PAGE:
Alexander Kabelindde received his undergraduate degree from the University of Dar es Salaam, Tanzania. Thanks to the Wadsworth International Fellowship he will continue his training with a PhD in archaeology at University College London supervised by Dr. Ignacio De La Torre. Read the previous two entries in the series.
In October 2011 I was accepted into the Bachelor of Arts program in Archaeology at the University of Dar es Salaam. During my undergraduate studies, I received training in Palaeolithic Archaeology, Human Evolution and cognate courses. These courses gave me a greater understanding of lithic analysis and early humans’ biological and cultural evolution. Towards the end of my undergraduate studies, I did a hands-on analysis of Oldowan and Acheulean assemblages excavated by Mary Leakey at Olduvai Gorge and wrote a dissertation on the transition from the Oldowan to the Acheulean.
My enthusiasm and commitment to human evolutionary research enabled me to get a studentship to undertake a Postgraduate Diploma in Academic Research and Methods at UCL Qatar in August 2014, and then MA Archaeology of the Arab and Islamic World (2015-2017). During my Masters, I have participated in various archaeological projects as a student, collaborator, volunteer and research assistant in Africa (Tanzania), Middle East (Qatar), Central Asia (Kazakhstan) and Europe (UK). My participation enabled me to receive world-class research skills in conducting archaeological research projects. My newly learned skills were applied to conduct an independent research project, written up as a Masters Dissertation in August 2017.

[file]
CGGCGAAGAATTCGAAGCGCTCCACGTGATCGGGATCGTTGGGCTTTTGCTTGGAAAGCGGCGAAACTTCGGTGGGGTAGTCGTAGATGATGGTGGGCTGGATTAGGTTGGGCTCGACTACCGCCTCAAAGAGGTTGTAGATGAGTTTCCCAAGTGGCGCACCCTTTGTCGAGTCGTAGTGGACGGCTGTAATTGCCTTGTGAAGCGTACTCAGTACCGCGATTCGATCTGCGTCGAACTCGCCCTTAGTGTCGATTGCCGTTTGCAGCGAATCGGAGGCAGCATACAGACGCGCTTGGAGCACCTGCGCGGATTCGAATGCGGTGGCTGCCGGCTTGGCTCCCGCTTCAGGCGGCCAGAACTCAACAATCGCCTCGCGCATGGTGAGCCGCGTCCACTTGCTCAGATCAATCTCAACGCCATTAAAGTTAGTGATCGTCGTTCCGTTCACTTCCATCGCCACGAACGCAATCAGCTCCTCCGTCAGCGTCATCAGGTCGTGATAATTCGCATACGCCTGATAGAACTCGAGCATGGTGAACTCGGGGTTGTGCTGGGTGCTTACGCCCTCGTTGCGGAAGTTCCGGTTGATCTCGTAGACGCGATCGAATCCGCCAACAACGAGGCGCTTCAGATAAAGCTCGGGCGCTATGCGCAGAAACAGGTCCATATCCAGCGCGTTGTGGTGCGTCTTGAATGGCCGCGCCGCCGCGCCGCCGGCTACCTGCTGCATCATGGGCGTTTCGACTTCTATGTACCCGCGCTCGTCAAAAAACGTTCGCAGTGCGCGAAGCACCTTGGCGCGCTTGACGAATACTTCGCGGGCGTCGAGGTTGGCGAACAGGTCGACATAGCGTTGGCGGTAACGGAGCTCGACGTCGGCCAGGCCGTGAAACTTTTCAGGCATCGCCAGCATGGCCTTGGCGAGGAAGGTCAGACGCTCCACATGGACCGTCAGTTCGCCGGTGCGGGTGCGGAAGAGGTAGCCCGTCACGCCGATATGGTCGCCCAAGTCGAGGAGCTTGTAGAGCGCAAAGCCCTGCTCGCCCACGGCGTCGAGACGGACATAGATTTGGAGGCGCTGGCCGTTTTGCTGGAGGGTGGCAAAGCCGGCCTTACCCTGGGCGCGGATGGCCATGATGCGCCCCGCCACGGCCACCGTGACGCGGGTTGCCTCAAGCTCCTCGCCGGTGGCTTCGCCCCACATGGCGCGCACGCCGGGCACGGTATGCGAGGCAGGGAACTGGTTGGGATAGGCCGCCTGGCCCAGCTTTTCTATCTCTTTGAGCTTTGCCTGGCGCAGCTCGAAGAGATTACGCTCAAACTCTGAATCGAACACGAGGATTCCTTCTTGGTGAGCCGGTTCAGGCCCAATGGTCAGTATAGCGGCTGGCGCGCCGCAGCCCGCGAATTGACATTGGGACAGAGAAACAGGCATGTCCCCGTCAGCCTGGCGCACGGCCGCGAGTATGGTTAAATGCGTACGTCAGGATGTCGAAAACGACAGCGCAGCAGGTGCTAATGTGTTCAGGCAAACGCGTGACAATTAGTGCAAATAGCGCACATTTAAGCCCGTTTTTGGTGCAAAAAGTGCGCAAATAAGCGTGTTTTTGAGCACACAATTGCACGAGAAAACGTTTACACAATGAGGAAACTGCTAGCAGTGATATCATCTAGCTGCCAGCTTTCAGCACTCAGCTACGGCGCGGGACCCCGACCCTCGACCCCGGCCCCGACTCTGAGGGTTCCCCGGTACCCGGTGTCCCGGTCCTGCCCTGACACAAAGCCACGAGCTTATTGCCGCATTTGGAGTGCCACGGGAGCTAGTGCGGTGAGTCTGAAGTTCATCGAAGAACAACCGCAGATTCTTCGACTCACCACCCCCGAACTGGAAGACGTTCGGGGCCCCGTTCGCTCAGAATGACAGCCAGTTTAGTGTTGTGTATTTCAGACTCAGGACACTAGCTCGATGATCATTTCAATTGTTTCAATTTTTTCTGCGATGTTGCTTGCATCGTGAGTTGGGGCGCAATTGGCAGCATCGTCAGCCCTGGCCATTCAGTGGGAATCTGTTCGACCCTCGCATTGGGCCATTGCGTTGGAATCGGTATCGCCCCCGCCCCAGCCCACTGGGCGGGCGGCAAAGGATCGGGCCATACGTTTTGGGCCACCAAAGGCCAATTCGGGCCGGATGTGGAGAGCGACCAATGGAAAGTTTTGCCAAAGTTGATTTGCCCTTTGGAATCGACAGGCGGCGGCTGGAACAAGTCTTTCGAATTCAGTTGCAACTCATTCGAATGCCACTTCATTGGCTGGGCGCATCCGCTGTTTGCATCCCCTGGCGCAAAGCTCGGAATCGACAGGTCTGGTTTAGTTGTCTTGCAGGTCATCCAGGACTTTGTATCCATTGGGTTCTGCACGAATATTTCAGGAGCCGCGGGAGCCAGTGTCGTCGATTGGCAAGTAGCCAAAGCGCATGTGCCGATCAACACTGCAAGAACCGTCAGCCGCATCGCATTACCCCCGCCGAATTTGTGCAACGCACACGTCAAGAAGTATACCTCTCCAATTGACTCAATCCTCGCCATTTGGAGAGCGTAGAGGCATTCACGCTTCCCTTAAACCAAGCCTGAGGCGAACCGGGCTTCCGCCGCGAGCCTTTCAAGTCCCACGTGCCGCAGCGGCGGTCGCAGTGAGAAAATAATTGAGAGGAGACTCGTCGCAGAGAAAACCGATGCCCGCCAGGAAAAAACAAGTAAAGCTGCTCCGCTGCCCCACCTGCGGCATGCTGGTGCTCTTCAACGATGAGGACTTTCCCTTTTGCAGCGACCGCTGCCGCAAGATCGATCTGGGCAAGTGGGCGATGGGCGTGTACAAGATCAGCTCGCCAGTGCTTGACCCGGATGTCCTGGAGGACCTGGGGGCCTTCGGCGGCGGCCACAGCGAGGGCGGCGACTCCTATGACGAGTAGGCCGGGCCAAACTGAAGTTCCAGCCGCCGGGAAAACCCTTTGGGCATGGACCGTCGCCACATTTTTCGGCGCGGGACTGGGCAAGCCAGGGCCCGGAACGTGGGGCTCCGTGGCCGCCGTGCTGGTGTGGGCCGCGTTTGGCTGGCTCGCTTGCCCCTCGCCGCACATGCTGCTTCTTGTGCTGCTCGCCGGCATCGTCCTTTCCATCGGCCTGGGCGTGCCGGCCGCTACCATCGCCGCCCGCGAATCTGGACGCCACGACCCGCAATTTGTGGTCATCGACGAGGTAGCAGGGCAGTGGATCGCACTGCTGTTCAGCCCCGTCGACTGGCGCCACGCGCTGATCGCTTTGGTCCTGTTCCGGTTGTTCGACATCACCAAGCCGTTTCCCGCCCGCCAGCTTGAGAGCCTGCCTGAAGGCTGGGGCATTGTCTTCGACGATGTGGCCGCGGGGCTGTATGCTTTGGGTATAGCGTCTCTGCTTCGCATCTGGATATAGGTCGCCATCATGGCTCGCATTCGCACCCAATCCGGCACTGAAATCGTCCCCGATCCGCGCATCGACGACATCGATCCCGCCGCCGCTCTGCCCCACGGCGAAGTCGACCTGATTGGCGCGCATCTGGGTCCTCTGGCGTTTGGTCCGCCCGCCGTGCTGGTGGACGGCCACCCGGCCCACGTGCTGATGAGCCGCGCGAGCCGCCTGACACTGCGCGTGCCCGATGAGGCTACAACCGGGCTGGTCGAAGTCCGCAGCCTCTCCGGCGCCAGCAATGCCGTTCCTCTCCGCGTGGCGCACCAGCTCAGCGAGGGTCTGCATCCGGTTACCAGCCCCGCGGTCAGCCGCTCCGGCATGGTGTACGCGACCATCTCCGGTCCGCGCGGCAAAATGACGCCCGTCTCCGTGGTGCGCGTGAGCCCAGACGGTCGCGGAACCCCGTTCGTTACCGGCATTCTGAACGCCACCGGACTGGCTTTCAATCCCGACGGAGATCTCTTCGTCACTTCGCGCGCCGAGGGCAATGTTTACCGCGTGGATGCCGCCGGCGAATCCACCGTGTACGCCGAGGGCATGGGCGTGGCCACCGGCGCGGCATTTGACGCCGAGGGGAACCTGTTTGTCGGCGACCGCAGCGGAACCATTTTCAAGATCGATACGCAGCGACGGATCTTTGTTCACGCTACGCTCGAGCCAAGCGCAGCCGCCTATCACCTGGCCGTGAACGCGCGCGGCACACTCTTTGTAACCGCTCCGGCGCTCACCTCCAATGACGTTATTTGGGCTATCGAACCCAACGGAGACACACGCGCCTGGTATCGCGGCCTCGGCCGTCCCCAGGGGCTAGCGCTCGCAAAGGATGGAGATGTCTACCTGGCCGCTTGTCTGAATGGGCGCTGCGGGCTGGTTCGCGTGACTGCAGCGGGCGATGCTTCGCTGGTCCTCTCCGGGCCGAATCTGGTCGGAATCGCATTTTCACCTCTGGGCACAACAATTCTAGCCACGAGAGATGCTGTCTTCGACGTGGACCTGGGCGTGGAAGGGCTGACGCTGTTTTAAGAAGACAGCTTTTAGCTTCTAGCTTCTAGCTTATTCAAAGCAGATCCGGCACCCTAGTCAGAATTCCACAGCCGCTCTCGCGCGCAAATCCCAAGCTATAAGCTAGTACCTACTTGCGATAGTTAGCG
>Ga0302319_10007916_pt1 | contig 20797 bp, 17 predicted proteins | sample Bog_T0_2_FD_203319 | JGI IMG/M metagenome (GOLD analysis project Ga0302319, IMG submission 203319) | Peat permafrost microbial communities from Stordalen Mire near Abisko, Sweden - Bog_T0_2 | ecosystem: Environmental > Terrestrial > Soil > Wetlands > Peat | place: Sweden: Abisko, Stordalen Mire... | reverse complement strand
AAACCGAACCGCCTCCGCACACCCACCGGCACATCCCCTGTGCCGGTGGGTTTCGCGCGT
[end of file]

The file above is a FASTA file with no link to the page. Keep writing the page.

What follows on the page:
In my PhD study, I intend to focus on the technological behaviour of Homo erectus in Beds III and IV, Olduvai Gorge (Tanzania). Throughout my study, I intend to undertake fieldwork (survey and excavation) and labwork (Leakey’s collection) to address the technological capacities of our ancestors during late Early Pleistocene. My research will require the use of integrative methods to analyse lithic assemblages unearthed from Beds III/IV sites and those stored in the field laboratory at Olduvai Gorge. Although the goal is to better understand Homo erectus technological behaviour at Olduvai Gorge, my research will also increase our understanding of the Leakey collections and adds new knowledge in Palaeolithic research in East Africa. More importantly, the results of my study will provide a new understanding of Acheulean assemblages from Olduvai and Homo erectus behaviour.